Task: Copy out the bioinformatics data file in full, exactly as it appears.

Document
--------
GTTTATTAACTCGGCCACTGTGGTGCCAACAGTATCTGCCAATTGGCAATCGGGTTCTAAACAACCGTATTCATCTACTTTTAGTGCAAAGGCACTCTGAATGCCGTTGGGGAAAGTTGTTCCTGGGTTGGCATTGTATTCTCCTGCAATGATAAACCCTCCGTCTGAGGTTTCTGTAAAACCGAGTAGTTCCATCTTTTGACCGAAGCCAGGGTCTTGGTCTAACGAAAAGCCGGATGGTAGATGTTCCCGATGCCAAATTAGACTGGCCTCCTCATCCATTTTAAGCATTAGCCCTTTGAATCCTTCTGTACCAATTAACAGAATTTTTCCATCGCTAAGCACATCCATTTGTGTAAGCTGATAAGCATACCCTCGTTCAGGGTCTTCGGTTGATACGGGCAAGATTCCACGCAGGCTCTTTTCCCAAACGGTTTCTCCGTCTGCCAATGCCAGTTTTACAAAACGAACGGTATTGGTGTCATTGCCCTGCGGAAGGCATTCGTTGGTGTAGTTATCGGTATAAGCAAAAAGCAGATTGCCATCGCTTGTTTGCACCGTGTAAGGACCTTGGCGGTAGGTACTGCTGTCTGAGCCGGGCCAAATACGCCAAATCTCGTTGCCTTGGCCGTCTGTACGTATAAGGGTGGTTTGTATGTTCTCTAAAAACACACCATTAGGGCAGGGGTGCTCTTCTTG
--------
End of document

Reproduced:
GTTTATTAACTCGGCCACTGTGGTGCCAACAGTATCTGCCAATTGGCAATCGGGTTCTAAACAACCGTATTCATCTACTTTTAGTGCAAAGGCACTCTGAATGCCGTTGGGGAAAGTTGTTCCTGGGTTGGCATTGTATTCTCCTGCAATGATAAACCCTCCGTCTGAGGTTTCTGTAAAACCGAGTAGTTCCATCTTTTGACCGAAGCCAGGGTCTTGGTCTAACGAAAAGCCGGATGGTAGATGTTCCCGATGCCAAATTAGACTGGCCTCCTCATCCATTTTAAGCATTAGCCCTTTGAATCCTTCTGTACCAATTAACAGAATTTTTCCATCGCTAAGCACATCCATTTGTGTAAGCTGATAAGCATACCCTCGTTCAGGGTCTTCGGTTGATACGGGCAAGATTCCACGCAGGCTCTTTTCCCAAACGGTTTCTCCGTCTGCCAATGCCAGTTTTACAAAACGAACGGTATTGGTGTCATTGCCCTGCGGAAGGCATTCGTTGGTGTAGTTATCGGTATAAGCAAAAAGCAGATTGCCATCGCTTGTTTGCACCGTGTAAGGACCTTGGCGGTAGGTACTGCTGTCTGAGCCGGGCCAAATACGCCAAATCTCGTTGCCTTGGCCGTCTGTACGTATAAGGGTGGTTTGTATGTTCTCTAAAAACACACCATTAGGGCAGGGGTGCTCTTCTTG